In 1990, over forty years after the final expansion of Grand Teton National Park, it was estimated that over 70% of the buildings acquired by the Park had been removed. In 1996, the historic buildings in the park were nominated for the National Trust for Historic Preservation’s “Most Endangered Historic Places” list. Despite decades of Park oversight, deferred maintenance, and neglect, the local community did not forget the historic resources in Jackson Hole. Turmoil between the locals, those in the historic preservation field, Wyoming state offices, and Grand Teton National Park administration worsened with each call to save the dilapidated structures. It wouldn’t be until the early 2000s, when a compromise was finally met.
The Organic Act of 1916 established the National Park Service, and offered formal protection for National Parks and National Monuments. In 1935, the Historic Sites Act of 1935 further outlined the mission of the NPS to preserve and protect our historic resources along with the natural, “…to preserve for public use historic sites, buildings and objects of national significance for the inspiration and benefit of the people of the United States.” Grand Teton administration, plagued with little funding and a backlog of maintenance across all park infrastructure, felt their hands were tied with a mission to protect and preserve the natural, scenic resources. The cultural resources could not take priority over visitor support and safety.
In 1966 the National Historic Preservation Act was signed, and formal designation for historic resources was finally recognized. The National Register of Historic Places, National Historic Landmarks, and state historic preservation offices (SHPO) were created as a result. The federal government now had a mission to preserve and maintain historic resources as a direct benefit to the entire country. The National Park Service was now recognized as the official gatekeepers of this mission, although it would take several decades for the new legislation to take a foothold in the mission of the National Parks themselves.
In the early 2000s, with the installment of a new superintendent at Grand Teton National Park, historic preservation became part of the conversation at the administrative level. Although resources were still low, the historic structures had been formally recognized on the National Register of Historic Places, and a management plan had been adopted. Several studies had been undertaken to document and tell the history of Jackson Hole, and a precedent was set for the protection of the buildings, structures and sites that illustrated these stories on the landscape. Volunteer groups were allowed to perform maintenance on the old barns at Mormon Row, now one of the most popular visitor destinations in the park.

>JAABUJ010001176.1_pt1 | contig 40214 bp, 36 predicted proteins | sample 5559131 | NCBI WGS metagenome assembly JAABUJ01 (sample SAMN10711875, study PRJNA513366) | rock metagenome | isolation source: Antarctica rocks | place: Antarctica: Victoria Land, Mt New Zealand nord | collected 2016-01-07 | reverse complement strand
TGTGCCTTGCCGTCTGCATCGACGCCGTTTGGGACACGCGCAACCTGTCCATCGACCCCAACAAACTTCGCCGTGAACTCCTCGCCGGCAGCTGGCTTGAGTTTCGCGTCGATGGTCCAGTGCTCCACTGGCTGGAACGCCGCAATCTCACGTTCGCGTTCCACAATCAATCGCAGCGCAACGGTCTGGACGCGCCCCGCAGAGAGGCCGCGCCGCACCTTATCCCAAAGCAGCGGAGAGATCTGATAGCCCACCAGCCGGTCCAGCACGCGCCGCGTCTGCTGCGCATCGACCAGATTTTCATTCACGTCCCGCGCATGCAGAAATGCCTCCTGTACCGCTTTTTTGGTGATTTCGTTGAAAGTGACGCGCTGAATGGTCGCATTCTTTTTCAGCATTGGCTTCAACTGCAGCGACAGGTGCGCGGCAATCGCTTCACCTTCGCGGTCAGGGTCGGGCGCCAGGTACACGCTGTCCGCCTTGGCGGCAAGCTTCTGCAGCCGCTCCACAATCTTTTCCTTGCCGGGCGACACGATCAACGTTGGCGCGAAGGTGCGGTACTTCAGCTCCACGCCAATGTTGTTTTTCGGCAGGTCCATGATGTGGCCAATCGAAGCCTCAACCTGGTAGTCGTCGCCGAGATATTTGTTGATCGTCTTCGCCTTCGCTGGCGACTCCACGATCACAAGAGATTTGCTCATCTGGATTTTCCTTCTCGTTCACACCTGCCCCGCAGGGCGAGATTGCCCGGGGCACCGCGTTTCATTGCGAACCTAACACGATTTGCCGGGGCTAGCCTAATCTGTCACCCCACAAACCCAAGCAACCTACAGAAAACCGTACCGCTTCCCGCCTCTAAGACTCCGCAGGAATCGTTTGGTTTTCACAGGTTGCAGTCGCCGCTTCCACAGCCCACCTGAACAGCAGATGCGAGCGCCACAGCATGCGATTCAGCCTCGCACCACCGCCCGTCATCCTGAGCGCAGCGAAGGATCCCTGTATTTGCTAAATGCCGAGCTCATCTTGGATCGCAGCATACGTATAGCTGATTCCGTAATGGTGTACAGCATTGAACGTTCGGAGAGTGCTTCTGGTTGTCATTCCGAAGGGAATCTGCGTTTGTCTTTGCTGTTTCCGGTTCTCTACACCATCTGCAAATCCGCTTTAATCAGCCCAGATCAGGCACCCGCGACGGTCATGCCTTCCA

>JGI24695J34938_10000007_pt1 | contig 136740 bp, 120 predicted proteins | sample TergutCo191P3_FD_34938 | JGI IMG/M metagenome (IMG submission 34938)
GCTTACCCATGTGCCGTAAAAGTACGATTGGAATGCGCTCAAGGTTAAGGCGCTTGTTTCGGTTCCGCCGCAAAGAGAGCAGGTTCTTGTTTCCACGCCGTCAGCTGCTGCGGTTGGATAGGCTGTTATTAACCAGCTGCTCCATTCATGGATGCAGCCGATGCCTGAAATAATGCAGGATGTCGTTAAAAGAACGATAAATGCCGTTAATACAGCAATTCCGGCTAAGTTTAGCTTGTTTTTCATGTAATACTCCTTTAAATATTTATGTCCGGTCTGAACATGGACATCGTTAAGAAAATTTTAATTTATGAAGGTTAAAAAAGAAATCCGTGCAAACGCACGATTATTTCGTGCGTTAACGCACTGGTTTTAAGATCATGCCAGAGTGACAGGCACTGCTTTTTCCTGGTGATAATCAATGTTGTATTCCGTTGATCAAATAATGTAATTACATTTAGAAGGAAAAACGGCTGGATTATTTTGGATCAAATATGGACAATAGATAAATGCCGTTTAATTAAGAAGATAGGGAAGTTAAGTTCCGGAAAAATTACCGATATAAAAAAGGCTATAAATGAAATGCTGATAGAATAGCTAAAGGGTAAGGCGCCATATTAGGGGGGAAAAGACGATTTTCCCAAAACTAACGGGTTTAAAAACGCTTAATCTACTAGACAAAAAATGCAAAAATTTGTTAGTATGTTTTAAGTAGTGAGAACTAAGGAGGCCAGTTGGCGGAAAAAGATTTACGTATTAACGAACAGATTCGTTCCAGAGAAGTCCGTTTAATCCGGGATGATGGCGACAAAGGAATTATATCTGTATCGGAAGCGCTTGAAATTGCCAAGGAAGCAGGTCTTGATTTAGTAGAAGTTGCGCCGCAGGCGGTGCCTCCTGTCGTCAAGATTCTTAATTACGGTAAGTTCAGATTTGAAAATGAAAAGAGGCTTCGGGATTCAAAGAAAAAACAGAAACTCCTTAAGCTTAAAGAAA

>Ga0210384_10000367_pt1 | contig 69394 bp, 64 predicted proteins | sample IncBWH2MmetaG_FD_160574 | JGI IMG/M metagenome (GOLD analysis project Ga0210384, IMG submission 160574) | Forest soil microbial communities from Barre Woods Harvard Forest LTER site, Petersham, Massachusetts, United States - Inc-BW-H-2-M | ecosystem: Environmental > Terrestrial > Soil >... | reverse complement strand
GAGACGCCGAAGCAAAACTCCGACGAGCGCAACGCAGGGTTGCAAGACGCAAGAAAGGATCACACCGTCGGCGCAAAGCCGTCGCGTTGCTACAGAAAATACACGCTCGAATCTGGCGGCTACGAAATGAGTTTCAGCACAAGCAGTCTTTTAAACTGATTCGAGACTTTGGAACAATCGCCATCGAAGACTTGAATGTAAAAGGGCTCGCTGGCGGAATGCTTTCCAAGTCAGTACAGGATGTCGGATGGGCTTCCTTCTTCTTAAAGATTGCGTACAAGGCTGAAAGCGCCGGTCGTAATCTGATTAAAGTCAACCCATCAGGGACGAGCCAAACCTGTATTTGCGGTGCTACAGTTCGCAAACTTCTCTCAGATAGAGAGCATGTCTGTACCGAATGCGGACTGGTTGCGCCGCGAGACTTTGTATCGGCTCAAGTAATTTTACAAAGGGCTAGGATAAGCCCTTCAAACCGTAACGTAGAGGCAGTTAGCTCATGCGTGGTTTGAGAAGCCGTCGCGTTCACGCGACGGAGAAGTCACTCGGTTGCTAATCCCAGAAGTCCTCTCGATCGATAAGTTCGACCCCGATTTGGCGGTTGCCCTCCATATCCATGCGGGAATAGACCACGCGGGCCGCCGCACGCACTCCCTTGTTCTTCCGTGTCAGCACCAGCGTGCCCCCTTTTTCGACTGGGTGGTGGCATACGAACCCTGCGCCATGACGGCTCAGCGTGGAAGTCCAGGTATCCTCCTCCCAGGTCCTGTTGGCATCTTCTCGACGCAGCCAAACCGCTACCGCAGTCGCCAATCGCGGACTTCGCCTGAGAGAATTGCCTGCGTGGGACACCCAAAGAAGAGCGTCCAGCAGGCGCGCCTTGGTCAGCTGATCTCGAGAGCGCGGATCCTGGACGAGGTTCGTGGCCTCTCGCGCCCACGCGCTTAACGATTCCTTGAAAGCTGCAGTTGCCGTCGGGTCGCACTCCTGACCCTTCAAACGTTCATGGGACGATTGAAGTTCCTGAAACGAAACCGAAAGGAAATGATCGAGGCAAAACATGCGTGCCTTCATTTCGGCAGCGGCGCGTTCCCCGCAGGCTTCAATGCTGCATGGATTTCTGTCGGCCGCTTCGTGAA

With the realization that the Park was interested in preserving all remaining historic buildings, it was clear the decades of deferred maintenance had taken a toll. With over 260 individual buildings spread across 28 historic districts, nearly every building needed some work. The financial means to pursue such projects were few at best, and Park administration began conversations to create innovative solutions to this long-standing problem.
In 2002, prominent members of Grand Teton National Park administration, the National Trust for Historic Preservation, and the NPS Intermountain Region toured some of the historic sites in Grand Teton. They stopped at Mormon Row, Lucas-Fabian, the Murie Ranch, Bar BC and the White Grass Ranch. All parties were shocked at the condition of the buildings. Their last stop was White Grass, and an informal decision was made to try to save these places, to give them a new role in the future of the park. A year later in 2003, the National Trust for Historic Preservation and the National Park Service signed an agreement to create a historic preservation training program and facility. Because the Historic Preservation Training Center existed in Maryland, and western rustic architecture was so unique from the architect-designed styles of the east coast, a separate training facility was created.
The Western Center for Historic Preservation (WCHP) was created to train NPS staff in the appropriate methods for performing maintenance on rustic architecture common throughout the west. The idea being if the NPS could train its own staff, much of the work could be in-house and keep costs low. Developing an understanding and appreciation for the architecture also augmented the interpretation programs to discuss the lifestyles of the early residents who constructed these structures.
Grand Teton National Park was chosen as the home base for WCHP, due to its fairly central location in the Intermountian Region, which quickly expanded to include the Pacific West. Located along a maintained road, the White Grass Ranch was selected to become the WCHP training facility. The old dude ranch provided ample opportunity for volunteer groups to hone their preservation skills. As the old cabins were rehabilitated, they provided housing. The WCHP headquarters was officially located in Moose, near the GTNP headquarters building in 2006. A large log building from the JY Ranch was moved to the location to serve as WCHP offices and carpentry shop.
At White Grass, the National Trust for Historic Preservation began a large campaign to accrue funds for a proposed 10-year preservation project for the ranch. It was set for a 2016 completion in connection with the National Park Service centennial celebrations. Today, the work at White Grass is largely finished. The ranch has been transformed into a successful preservation training facility, and new life was given to each of the buildings. Once again groups of people gather on the Main Cabin porch after a long day of work to relax and listen to the elk bugle across the large meadow.
Text by Samantha Ford, Research Historian